It was a world exactly like ours, with three differences.
First, short went first. When two people crossed paths, the taller gave the right of way. Same if they reached a doorway at the same time. Or bumped into each other.
The rule was simple. Even children learned "sky hangs, earth moves" and fumbled past each other in reverse height order. The rule was logical. A taller person could better view and anticipate a crossing situation, then make up lost time with longer strides. With time the rule became custom. It reigned in all cultures, including those where in this world ladies go first, and where the reverse is true, and where age bestows priority, and where strangers' shoulder caps are things for sudden nuzzling because no convention adheres.
The time saved in any given encounter was small. Multiplied across the other world's bus stops and vestibules and elevators, it saved days and months. It happens that nine lurching dances of uncertainty in a hallway contain enough moments for a breakthrough in the arts or sciences.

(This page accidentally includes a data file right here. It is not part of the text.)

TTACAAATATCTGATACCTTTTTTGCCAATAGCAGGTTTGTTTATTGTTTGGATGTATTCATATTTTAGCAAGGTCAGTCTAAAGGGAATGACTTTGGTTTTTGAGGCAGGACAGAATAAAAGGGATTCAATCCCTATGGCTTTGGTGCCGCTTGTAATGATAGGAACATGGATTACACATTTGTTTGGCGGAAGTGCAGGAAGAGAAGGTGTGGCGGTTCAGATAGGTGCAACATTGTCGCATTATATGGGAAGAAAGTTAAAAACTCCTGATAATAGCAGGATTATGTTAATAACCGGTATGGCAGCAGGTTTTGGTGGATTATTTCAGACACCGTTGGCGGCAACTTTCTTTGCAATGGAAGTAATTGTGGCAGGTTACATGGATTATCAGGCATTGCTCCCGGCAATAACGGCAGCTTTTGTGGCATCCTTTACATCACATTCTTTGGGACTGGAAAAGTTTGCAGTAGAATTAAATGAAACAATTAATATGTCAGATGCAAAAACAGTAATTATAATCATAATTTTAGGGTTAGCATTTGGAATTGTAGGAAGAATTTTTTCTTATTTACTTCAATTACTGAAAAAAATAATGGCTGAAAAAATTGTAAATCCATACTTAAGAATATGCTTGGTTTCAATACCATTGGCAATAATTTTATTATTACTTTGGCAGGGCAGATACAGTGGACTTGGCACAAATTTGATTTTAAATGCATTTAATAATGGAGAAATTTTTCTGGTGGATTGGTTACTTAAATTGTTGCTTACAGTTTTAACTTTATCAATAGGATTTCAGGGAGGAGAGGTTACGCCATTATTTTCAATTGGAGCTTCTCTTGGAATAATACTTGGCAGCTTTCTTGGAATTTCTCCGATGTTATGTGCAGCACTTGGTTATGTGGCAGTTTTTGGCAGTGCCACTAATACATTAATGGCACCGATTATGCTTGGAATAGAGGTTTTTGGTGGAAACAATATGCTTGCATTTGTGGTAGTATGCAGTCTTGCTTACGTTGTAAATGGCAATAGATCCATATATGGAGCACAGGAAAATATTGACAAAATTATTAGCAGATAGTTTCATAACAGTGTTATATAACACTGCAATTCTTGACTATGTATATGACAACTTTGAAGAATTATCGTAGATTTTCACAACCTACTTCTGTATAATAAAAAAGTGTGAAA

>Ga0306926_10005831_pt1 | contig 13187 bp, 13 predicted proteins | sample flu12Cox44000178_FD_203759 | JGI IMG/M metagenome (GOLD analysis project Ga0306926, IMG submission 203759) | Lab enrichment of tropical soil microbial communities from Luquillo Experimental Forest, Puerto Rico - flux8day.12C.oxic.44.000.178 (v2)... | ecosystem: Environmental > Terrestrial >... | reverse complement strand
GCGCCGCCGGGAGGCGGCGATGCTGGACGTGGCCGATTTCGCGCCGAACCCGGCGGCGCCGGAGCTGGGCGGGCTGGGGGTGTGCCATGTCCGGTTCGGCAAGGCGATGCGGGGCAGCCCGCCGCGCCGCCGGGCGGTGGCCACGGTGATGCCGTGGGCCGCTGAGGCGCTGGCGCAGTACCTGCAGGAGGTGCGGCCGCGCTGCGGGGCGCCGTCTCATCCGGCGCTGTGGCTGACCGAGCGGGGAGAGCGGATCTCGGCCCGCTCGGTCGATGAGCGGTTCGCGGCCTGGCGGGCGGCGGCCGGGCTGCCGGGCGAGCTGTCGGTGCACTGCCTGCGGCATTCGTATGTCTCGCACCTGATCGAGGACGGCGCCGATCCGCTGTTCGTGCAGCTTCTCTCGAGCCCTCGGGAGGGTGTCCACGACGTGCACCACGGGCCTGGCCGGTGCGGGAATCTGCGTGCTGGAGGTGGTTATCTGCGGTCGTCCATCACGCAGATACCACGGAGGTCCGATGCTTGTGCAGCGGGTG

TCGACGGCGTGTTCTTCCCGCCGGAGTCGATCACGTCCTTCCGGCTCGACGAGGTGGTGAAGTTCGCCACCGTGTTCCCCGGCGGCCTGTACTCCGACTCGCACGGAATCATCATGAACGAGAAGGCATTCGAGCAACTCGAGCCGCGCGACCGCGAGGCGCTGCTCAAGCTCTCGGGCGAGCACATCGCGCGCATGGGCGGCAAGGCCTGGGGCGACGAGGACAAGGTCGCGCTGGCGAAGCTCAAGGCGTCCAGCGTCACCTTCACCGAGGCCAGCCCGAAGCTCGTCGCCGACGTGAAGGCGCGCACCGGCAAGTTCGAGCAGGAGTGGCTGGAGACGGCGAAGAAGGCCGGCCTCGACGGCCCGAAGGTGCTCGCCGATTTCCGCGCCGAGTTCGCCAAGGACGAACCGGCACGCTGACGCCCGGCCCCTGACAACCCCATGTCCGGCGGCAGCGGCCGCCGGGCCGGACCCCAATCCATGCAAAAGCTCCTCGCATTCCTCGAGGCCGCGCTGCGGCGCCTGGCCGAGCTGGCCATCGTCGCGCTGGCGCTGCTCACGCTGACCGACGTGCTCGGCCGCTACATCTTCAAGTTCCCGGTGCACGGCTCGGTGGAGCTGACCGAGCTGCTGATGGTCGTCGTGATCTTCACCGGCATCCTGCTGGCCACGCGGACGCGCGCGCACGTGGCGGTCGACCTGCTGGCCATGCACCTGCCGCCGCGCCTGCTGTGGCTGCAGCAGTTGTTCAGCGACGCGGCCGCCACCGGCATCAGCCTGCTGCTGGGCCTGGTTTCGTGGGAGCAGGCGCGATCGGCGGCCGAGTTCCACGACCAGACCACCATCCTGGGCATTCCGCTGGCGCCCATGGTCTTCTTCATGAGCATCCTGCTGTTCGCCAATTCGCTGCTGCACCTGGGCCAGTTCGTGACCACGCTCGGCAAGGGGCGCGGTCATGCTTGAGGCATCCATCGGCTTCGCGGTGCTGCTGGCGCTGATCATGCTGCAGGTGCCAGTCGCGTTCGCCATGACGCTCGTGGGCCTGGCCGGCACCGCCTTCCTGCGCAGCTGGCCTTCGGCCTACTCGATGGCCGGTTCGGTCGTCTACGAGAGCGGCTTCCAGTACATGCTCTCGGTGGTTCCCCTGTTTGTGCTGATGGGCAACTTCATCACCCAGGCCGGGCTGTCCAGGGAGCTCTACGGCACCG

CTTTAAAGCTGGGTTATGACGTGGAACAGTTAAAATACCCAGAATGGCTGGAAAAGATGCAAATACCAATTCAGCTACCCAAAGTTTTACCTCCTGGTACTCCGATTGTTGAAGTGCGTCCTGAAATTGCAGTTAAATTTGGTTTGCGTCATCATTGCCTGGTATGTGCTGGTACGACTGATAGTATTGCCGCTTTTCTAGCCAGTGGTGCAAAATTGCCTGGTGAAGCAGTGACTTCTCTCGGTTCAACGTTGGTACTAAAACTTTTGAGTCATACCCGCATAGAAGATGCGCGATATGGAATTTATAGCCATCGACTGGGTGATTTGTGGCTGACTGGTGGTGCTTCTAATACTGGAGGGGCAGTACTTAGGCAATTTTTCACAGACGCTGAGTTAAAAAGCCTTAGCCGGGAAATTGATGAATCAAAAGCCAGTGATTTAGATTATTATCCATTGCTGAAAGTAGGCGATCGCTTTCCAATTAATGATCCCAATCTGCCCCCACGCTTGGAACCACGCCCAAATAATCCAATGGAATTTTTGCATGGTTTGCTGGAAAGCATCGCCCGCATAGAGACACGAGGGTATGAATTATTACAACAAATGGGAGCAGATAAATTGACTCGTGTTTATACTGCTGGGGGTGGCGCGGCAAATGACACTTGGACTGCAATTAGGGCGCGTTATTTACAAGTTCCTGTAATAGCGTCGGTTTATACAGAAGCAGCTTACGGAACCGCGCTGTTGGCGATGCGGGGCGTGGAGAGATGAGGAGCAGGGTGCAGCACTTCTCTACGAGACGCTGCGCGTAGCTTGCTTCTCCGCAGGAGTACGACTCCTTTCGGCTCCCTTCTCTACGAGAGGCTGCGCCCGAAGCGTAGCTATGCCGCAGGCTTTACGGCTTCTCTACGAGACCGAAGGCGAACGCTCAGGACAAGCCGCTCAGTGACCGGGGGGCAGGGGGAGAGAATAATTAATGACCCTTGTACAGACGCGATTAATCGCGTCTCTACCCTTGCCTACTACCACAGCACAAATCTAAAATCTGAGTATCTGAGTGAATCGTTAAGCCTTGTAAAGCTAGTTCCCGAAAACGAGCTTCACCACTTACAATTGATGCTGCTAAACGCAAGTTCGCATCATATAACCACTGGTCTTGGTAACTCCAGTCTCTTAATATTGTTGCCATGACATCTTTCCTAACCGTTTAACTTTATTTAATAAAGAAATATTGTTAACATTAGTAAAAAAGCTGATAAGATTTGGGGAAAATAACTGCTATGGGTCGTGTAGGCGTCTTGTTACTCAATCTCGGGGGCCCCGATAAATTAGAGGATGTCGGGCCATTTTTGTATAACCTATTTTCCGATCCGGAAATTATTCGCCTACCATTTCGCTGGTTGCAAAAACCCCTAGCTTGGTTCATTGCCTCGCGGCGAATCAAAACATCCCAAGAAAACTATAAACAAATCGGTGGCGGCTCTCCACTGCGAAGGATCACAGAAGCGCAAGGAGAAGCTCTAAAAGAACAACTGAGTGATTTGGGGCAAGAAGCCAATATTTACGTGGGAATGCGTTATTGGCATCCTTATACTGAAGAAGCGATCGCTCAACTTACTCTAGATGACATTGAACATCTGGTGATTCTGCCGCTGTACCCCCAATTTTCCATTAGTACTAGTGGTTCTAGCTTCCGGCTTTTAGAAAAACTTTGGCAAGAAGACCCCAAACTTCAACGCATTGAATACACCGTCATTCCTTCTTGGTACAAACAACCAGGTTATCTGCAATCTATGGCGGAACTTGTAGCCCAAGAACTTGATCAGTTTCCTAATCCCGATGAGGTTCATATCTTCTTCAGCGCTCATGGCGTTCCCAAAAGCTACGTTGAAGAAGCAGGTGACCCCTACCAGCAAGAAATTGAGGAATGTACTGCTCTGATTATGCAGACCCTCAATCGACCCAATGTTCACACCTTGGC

The other world was globalizing as relentlessly as ours. The rule accomplished there what the jagged heap of customs in our world cannot. Take for instance the Walloon, the Yemenite, and the Aleutian Islander who converge on the same entrance to the duty-free shop in Charles de Gaulle's Terminal 2A—the narrow entrance, the one to the side. In our world they are destined each to lose three seconds picking at the floor with sheepish feet and blinking. Four, if a mixed-gender assortment. In the other world they moved around each other like breezes in a courtyard.
There was another benefit. Persons equipped to navigate physical encounters with ease and poise, even without common language, could not help but feel better about almost everything. There was nourishment in repeatedly confronting a problem, one so fleshy and immediate, and solving it instantly. A steady drip of these small but sure successes made people think of their souls as places where good things happened, rather than sticks that chafed against life's corners.
The other world, in sum, was more accomplished, more fulfilled. It was a better world.
* * *
He shows up late. The groom strolls over and thanks him for arriving before the couple's first child. They join the other groomsmen.
At front a priest speaks instructions to the church's ceiling.
Across the nave stand the bridesmaids. They loom around the bride. She is a tiny woman with nervous looks and perfume that wears like a shriek. Except when speaking she offers her friends only the sides of her head.
When it comes time to rehearse the procession, both groups filter into the nave and make their way back toward the entrance.